James Cassidy was with loved ones just before he passed away peacefully the night of Sunday, April 27th, 2014. Fiercely intelligent and well read, he spent his last morning engaging clearly with his family about current events. Though he would never take himself so seriously to say so, he brought curiosity, interest, and knowledge to conversations with loved ones and strangers. Having been diagnosed with lung cancer just one month prior, he charmed his new caretakers who were disappointed to learn they wouldn’t have the chance to get to know him better. But lollygagging was not his way-he always said he’d like to leave this world before he found himself asleep with his head in his soup at the dinner table-and he passed with pride intact.
James earned what he had, and preferred it that way. He left Montreal in 1953 when he was 22 to start a life in America, knowing he’d be drafted into the U.S. Army. With high school sweetheart, his wife Sheila by his side, he spent two years serving our country in Germany before settling down in Southern California as an insurance broker. With gumption and an entrepreneurial spirit, he started his own business in 1965.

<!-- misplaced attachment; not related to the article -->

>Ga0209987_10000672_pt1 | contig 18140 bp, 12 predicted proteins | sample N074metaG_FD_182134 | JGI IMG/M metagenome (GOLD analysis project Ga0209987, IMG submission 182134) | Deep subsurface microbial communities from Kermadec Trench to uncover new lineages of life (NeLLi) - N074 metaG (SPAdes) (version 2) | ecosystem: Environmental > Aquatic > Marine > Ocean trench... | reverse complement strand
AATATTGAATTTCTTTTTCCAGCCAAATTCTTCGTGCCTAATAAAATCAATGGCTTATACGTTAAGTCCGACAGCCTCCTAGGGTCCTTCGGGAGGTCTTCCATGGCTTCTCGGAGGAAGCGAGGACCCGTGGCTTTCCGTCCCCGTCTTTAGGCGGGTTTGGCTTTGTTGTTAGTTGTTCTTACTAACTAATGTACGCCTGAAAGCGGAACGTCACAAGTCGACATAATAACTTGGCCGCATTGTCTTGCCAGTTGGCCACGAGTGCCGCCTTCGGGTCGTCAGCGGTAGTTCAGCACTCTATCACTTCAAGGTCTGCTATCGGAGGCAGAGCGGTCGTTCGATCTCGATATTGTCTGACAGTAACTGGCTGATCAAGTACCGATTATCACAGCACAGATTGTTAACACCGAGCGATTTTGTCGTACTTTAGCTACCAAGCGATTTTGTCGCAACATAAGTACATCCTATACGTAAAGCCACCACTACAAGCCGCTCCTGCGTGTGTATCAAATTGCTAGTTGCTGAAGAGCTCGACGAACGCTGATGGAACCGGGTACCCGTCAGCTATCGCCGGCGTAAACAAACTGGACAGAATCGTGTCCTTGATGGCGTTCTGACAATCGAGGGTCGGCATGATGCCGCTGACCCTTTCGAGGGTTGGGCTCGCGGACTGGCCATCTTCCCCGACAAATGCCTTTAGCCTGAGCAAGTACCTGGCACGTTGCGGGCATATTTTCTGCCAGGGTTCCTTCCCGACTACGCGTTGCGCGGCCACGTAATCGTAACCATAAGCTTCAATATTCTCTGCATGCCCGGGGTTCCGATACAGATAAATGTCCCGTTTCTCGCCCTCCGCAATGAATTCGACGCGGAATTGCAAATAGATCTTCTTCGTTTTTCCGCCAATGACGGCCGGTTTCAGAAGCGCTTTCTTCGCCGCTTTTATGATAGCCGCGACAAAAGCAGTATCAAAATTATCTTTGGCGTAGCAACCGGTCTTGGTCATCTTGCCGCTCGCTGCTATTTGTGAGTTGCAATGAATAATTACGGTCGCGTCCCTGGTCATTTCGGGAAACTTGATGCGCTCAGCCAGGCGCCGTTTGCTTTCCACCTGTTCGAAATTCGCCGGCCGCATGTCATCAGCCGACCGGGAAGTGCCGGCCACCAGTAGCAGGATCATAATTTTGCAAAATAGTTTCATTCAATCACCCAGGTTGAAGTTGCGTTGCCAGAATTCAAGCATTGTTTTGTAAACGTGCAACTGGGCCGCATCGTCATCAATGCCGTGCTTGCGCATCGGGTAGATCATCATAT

Challenges (or perhaps solutions) were his specialty. He ensured a fireworks manufacturer, Lear jets, Dr. Gene Scott’s ministry and famous L.A. sign “Jesus Saves,” among other clients and products that required creative thinking. Industrious at work and present at home, he loved being active with close family, going skiing every winter, taking flying lessons with his daughter, and being a boy scout leader for his son’s troop.
He was a craftsman who believed in quality of life and an army-neat workbench, and was full of ideas for small improvements and imagination for big projects. Hammer and nail in hand, he devised ways of making broken things useful again, built a 13-room Victorian dollhouse for his granddaughter shingle by shingle, and transformed his basement from a game room into a home when he and Sheila welcomed relatives to stay.
Education was paramount to him, neither missing a parent-teacher conference, nor his granddaughter’s college graduation. He encouraged his children and grandchildren by setting a good example and investing personally in their interests and future.
Witty and sharp, he brought a sense of levity and perspective to even serious conversations, developed great relationships with his clients, and was a reliable pillar of strength for his family. With Sheila, he provided a life full of opportunity for their two children, and a life full of love for their four grandchildren. He is survived by these two children, four grandchildren, his sister and brother.
The memorial service will be held on Wednesday, May 7th at 10am at O’Connor Mortuary in Laguna Hills, followed by a burial service with military honors at Miramar National Cemetery in San Diego.